Will County sues developer over roadwork bill
By Cindy Wojdyla Cain firstname.lastname@example.org April 5, 2013 10:34PM
Traffic moves by a construction crew at the intersection of Renwick Rd. and Weber Rd. Friday, April 5, 2013. | Matthew Grotto~Sun-Times Media
Updated: May 8, 2013 6:43AM
JOLIET — Before the Great Recession started in late 2007, the Will County Board waived escrow requirements for developers who were required to chip in for road projects.
But in a post-recession world it’s getting harder to collect the money.
That’s why Will County is suing a Crest Hill company for failing to pay its share of a $10 million intersection and road improvement project at Renwick and Weber roads.
The lawsuit seeking $523,575 from Equimax Partners LLC was filed Wednesday in Will County Circuit Court. Typically, the county requires developers who will benefit from future road projects to put their portion of project funding in escrow until the work starts.
But officials from Equimax said they didn’t have the money at the time they were preparing to build a seven-unit condominium building at the site, which is on the south side of Renwick Road just east of Weber Road.
So the county board passed a resolution in October 2005 that allowed Equimax to pay its roadwork money when the work began. But Will County couldn’t get Equimax to respond to requests for the money when the project began last year, said Assistant State’s Attorney Melanie Manning.
As a result, the lawsuit was filed against the company, whose officials are listed as Dean Tomich, of Plainfield, Donald Tomich Jr., of Crest Hill and Joseph Serena, of Shorewood, according to the Illinois secretary of state’s office.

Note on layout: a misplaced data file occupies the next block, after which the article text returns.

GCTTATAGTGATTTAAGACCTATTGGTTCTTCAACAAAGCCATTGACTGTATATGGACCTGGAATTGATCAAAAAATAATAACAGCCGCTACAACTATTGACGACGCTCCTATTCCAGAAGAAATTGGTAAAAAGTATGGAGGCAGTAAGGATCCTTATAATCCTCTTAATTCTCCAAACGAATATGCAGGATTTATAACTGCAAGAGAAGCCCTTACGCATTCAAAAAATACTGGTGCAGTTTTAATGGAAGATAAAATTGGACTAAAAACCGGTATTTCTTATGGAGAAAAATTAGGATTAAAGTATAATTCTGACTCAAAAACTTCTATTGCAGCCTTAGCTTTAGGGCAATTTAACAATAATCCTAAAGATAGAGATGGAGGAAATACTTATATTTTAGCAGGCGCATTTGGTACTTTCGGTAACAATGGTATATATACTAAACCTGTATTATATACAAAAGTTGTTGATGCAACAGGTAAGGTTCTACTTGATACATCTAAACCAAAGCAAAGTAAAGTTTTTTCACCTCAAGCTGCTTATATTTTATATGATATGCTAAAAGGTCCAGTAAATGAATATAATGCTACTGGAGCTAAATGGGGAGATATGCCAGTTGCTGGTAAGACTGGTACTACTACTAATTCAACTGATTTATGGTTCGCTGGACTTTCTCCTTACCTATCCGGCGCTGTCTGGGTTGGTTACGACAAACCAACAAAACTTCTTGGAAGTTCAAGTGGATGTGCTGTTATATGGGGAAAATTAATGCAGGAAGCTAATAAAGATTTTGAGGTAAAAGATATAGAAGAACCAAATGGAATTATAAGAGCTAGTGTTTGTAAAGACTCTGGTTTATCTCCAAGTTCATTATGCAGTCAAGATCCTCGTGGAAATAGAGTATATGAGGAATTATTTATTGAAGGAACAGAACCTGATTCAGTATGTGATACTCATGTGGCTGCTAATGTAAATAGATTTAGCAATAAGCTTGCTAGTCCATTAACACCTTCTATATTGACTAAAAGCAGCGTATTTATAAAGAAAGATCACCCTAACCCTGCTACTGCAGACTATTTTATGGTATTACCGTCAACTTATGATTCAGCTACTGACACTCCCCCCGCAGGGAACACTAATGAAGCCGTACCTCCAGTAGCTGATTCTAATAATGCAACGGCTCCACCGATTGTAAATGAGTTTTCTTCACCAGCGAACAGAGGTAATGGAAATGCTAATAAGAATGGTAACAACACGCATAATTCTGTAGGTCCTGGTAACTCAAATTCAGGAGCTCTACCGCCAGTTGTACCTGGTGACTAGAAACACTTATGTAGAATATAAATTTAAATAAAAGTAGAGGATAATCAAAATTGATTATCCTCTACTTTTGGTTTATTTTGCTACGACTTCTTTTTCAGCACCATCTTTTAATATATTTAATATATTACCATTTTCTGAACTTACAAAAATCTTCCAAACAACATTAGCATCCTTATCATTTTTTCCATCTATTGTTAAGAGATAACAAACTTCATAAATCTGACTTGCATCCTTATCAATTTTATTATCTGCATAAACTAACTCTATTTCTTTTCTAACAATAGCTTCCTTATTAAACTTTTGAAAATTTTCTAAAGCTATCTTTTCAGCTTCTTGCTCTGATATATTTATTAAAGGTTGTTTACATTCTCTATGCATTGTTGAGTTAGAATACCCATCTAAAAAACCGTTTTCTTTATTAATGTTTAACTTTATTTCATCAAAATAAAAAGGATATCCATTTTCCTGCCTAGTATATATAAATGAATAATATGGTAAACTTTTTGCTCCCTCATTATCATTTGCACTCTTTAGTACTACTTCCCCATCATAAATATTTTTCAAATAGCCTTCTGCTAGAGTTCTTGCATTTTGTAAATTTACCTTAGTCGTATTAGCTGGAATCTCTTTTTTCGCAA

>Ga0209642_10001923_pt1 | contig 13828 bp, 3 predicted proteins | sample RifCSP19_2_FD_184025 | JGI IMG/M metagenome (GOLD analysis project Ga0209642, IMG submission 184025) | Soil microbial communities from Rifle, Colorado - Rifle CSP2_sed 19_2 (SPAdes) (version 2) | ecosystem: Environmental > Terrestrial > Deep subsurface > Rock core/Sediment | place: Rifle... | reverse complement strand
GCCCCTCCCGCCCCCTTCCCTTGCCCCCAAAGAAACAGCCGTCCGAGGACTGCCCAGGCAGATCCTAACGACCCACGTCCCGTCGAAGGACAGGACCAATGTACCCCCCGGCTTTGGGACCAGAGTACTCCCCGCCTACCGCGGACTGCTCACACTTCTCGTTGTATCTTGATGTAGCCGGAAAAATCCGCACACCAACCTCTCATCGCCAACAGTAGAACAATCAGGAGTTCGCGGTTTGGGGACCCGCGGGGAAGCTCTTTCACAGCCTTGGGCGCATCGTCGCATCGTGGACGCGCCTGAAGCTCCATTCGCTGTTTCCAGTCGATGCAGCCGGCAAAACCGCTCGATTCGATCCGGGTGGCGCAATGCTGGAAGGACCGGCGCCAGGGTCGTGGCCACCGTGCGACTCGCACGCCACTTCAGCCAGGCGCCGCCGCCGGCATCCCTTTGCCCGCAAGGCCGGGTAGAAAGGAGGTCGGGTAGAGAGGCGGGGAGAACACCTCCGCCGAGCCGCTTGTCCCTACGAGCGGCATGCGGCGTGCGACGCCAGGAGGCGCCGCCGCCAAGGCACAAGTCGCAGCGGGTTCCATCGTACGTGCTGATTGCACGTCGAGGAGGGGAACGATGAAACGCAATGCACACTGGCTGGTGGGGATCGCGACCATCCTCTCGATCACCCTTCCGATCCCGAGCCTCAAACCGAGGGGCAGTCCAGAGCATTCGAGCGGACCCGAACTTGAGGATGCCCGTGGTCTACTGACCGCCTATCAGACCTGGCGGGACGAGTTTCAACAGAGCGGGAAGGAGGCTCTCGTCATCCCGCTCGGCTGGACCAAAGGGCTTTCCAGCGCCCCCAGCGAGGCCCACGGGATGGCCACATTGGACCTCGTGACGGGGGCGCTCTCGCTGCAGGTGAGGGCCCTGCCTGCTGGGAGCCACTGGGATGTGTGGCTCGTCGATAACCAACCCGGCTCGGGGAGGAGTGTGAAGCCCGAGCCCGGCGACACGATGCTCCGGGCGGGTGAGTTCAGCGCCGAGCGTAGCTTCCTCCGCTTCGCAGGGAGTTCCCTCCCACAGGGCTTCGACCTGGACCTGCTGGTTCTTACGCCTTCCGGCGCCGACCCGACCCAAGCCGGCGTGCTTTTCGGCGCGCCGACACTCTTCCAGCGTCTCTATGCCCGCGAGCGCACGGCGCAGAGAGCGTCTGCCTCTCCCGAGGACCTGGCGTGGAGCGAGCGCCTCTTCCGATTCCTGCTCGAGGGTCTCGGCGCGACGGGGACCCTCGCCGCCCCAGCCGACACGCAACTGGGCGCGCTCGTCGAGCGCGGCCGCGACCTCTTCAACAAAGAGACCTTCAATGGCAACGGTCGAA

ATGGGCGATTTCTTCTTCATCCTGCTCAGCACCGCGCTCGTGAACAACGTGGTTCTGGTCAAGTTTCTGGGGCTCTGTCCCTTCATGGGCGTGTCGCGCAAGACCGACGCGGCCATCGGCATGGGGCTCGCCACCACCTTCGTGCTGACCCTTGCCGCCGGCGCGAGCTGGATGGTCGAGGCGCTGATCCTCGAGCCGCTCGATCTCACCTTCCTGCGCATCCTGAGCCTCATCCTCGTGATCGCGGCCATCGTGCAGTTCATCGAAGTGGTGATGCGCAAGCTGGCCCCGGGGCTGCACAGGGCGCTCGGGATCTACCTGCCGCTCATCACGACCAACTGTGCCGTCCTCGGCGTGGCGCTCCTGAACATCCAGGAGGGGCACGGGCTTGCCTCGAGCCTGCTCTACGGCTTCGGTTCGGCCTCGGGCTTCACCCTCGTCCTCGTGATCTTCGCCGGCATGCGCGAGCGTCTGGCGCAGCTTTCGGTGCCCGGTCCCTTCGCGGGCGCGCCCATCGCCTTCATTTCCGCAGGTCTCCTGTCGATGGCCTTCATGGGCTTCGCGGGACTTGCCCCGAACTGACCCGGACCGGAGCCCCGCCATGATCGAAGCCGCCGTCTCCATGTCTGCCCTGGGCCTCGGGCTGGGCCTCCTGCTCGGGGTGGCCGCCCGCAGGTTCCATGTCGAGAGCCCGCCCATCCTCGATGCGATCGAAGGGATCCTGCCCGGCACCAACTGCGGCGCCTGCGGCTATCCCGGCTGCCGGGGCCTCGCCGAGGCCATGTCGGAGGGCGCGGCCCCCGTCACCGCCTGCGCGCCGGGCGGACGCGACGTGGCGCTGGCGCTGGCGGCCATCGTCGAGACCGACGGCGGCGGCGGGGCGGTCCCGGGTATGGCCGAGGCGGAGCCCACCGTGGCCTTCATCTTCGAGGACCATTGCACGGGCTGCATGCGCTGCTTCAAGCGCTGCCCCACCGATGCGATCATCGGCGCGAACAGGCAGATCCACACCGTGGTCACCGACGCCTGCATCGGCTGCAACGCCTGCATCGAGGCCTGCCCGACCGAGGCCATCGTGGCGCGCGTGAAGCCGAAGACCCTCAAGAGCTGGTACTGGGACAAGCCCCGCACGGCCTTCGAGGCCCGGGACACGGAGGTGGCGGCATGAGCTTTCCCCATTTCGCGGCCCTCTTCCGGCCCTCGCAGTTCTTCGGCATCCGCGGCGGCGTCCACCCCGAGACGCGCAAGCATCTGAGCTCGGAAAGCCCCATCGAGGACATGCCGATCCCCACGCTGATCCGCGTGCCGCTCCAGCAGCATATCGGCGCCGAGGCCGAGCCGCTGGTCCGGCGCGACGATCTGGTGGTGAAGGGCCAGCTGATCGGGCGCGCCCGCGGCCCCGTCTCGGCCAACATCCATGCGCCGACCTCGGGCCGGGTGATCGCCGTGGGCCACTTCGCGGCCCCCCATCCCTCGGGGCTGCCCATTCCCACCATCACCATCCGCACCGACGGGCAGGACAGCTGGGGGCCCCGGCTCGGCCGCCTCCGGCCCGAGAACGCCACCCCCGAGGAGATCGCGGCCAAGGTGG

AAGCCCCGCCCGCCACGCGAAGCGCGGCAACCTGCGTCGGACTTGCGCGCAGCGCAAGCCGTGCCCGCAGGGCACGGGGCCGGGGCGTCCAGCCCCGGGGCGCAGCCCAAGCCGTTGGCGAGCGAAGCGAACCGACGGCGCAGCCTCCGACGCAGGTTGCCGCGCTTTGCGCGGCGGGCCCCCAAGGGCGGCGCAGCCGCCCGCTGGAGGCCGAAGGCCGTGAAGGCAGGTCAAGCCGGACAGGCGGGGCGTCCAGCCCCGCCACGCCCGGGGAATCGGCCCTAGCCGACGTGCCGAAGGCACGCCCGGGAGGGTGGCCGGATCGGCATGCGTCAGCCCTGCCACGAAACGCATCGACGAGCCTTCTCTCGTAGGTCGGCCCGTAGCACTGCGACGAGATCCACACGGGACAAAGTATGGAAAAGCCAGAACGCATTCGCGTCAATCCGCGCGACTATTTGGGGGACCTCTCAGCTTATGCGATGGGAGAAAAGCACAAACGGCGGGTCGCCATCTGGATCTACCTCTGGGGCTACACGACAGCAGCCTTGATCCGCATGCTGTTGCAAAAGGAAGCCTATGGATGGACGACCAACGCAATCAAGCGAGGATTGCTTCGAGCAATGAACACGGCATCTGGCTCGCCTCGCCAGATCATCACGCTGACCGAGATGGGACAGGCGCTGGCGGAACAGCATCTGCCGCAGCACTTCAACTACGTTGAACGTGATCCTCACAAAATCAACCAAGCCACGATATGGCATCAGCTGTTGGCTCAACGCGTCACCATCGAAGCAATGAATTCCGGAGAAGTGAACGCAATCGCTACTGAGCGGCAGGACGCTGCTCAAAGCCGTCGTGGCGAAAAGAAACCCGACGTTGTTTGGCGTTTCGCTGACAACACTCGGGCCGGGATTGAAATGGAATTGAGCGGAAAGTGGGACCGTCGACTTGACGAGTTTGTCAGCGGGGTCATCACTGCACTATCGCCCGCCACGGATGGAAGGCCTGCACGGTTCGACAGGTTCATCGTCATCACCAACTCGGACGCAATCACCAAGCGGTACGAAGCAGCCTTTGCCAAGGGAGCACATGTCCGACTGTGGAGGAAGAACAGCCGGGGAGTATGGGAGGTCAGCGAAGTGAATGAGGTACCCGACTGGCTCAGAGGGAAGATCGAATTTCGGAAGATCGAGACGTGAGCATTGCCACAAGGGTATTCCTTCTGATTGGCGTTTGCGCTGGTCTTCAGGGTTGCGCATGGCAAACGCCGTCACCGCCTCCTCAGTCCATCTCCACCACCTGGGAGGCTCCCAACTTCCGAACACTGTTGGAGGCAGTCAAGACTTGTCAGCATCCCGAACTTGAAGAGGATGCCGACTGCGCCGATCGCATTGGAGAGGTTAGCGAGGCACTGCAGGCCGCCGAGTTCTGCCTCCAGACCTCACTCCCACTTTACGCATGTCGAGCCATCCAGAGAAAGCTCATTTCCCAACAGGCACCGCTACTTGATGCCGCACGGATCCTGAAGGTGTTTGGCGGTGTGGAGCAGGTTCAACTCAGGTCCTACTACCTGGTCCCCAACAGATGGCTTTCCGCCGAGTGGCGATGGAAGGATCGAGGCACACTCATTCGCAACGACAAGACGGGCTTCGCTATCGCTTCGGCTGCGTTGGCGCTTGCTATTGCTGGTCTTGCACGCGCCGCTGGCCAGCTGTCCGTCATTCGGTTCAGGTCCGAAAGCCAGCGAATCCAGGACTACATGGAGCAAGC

Joliet attorney Michael Hansen, who represents Equimax and its members, said Friday that he had just received a copy of the lawsuit.
“I’ll talk to my clients about a resolution to the matter,” Hansen said.
The roadwork funding snafu isn’t the only problem Equimax has had with its Renwick Road development. Last summer, Crest Hill cashed in a $369,993 letter of credit the company had on file with First Community Bank in Joliet. The city used the money to install streetlights, remove construction debris, plant 38 trees, remove standing water and clear out storm sewer, Crest Hill Street Supt. Brent Cann said.
“It got to a point where it started to become an eyesore,” Cann said of the lots Equimax was subdividing behind the condo building for future development.
Hansen said the city had a legal right to cash in the letter of credit to fix up the site, and now all of the lots have been sold.
Equimax isn’t the only company struggling to produce funds for public improvements. The county also is in negotiations with a Mokena company that owes it $624,427, Charles Pelkie, a spokesman for the state’s attorney’s office, said. If a settlement can’t be worked out, the county may sue the company, which developed land on the northeast corner of Renwick and Weber roads, Pelkie said.
County Engineer Bruce Gould said the two cases should make the county board more cautious about approving payment delays or waivers from road ordinances for developers.
“If they want access onto our county highways, they have to contribute to the costs of the improvements,” he said.
Gould also is concerned about a left-turn lane requirement for a church that plans to build on 143rd Street in Homer Glen. The church said it doesn’t have money for the lane, which Gould estimated would cost $150,000. Last week, the county board’s public works committee tabled the matter.